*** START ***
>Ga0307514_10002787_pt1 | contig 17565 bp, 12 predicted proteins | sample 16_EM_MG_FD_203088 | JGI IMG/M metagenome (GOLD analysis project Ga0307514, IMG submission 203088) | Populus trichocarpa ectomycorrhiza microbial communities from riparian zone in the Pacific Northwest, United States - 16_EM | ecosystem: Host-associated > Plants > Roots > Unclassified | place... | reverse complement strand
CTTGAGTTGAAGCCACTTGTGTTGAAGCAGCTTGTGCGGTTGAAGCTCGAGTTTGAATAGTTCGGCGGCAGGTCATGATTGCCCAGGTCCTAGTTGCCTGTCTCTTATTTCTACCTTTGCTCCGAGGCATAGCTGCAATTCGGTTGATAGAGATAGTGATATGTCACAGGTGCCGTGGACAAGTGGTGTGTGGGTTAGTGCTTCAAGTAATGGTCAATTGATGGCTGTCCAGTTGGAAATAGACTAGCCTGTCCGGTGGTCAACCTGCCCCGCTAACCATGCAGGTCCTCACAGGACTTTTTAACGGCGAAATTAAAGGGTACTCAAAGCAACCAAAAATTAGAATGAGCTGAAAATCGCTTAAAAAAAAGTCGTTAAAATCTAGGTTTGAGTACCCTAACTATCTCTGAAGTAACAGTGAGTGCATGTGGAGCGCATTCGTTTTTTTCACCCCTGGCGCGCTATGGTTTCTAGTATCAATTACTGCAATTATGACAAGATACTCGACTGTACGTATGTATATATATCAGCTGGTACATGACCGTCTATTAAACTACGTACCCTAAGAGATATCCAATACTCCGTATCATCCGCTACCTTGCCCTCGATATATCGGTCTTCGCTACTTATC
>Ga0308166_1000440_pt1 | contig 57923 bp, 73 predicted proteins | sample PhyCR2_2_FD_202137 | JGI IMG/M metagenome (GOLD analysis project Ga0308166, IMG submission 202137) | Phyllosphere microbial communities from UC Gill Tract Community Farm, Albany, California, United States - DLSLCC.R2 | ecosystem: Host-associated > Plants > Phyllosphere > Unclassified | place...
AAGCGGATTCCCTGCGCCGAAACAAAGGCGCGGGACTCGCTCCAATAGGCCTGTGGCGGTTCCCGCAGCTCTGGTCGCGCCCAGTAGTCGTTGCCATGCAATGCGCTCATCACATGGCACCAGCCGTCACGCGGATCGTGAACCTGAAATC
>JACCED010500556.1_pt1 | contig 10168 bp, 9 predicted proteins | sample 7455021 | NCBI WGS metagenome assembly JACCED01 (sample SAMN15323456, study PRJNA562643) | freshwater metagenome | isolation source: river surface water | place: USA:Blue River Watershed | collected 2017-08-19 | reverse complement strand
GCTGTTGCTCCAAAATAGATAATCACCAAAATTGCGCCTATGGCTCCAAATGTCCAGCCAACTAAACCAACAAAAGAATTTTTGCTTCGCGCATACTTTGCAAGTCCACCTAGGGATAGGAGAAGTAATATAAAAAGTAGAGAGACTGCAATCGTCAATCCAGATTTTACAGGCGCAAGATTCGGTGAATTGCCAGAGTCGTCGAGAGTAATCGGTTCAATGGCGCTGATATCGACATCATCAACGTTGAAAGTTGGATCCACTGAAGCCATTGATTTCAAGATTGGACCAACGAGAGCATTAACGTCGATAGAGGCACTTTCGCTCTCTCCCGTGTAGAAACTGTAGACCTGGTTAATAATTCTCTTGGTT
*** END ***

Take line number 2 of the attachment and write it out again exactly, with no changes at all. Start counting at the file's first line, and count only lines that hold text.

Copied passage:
CTTGAGTTGAAGCCACTTGTGTTGAAGCAGCTTGTGCGGTTGAAGCTCGAGTTTGAATAGTTCGGCGGCAGGTCATGATTGCCCAGGTCCTAGTTGCCTGTCTCTTATTTCTACCTTTGCTCCGAGGCATAGCTGCAATTCGGTTGATAGAGATAGTGATATGTCACAGGTGCCGTGGACAAGTGGTGTGTGGGTTAGTGCTTCAAGTAATGGTCAATTGATGGCTGTCCAGTTGGAAATAGACTAGCCTGTCCGGTGGTCAACCTGCCCCGCTAACCATGCAGGTCCTCACAGGACTTTTTAACGGCGAAATTAAAGGGTACTCAAAGCAACCAAAAATTAGAATGAGCTGAAAATCGCTTAAAAAAAAGTCGTTAAAATCTAGGTTTGAGTACCCTAACTATCTCTGAAGTAACAGTGAGTGCATGTGGAGCGCATTCGTTTTTTTCACCCCTGGCGCGCTATGGTTTCTAGTATCAATTACTGCAATTATGACAAGATACTCGACTGTACGTATGTATATATATCAGCTGGTACATGACCGTCTATTAAACTACGTACCCTAAGAGATATCCAATACTCCGTATCATCCGCTACCTTGCCCTCGATATATCGGTCTTCGCTACTTATC